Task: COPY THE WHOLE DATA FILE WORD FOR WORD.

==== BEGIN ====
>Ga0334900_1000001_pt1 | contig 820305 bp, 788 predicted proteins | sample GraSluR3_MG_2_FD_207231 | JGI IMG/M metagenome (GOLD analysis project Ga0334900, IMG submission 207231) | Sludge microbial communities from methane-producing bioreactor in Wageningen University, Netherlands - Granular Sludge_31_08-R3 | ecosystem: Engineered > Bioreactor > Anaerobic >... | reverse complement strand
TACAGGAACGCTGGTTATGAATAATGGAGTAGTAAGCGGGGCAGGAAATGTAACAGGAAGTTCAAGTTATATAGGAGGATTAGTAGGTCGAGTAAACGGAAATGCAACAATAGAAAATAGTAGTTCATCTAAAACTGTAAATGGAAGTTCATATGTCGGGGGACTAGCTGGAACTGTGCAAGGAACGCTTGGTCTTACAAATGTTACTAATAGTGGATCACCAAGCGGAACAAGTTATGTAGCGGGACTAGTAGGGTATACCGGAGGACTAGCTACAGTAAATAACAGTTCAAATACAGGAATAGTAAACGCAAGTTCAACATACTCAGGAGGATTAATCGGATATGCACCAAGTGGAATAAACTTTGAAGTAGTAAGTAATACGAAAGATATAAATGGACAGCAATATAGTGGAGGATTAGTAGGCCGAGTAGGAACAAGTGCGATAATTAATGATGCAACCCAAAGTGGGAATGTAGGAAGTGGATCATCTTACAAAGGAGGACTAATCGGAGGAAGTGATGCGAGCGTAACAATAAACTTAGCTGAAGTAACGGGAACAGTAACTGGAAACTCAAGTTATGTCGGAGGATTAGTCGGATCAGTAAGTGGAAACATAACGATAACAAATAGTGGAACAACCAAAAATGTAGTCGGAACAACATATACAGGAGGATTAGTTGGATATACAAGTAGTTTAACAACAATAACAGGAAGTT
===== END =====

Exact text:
>Ga0334900_1000001_pt1 | contig 820305 bp, 788 predicted proteins | sample GraSluR3_MG_2_FD_207231 | JGI IMG/M metagenome (GOLD analysis project Ga0334900, IMG submission 207231) | Sludge microbial communities from methane-producing bioreactor in Wageningen University, Netherlands - Granular Sludge_31_08-R3 | ecosystem: Engineered > Bioreactor > Anaerobic >... | reverse complement strand
TACAGGAACGCTGGTTATGAATAATGGAGTAGTAAGCGGGGCAGGAAATGTAACAGGAAGTTCAAGTTATATAGGAGGATTAGTAGGTCGAGTAAACGGAAATGCAACAATAGAAAATAGTAGTTCATCTAAAACTGTAAATGGAAGTTCATATGTCGGGGGACTAGCTGGAACTGTGCAAGGAACGCTTGGTCTTACAAATGTTACTAATAGTGGATCACCAAGCGGAACAAGTTATGTAGCGGGACTAGTAGGGTATACCGGAGGACTAGCTACAGTAAATAACAGTTCAAATACAGGAATAGTAAACGCAAGTTCAACATACTCAGGAGGATTAATCGGATATGCACCAAGTGGAATAAACTTTGAAGTAGTAAGTAATACGAAAGATATAAATGGACAGCAATATAGTGGAGGATTAGTAGGCCGAGTAGGAACAAGTGCGATAATTAATGATGCAACCCAAAGTGGGAATGTAGGAAGTGGATCATCTTACAAAGGAGGACTAATCGGAGGAAGTGATGCGAGCGTAACAATAAACTTAGCTGAAGTAACGGGAACAGTAACTGGAAACTCAAGTTATGTCGGAGGATTAGTCGGATCAGTAAGTGGAAACATAACGATAACAAATAGTGGAACAACCAAAAATGTAGTCGGAACAACATATACAGGAGGATTAGTTGGATATACAAGTAGTTTAACAACAATAACAGGAAGTT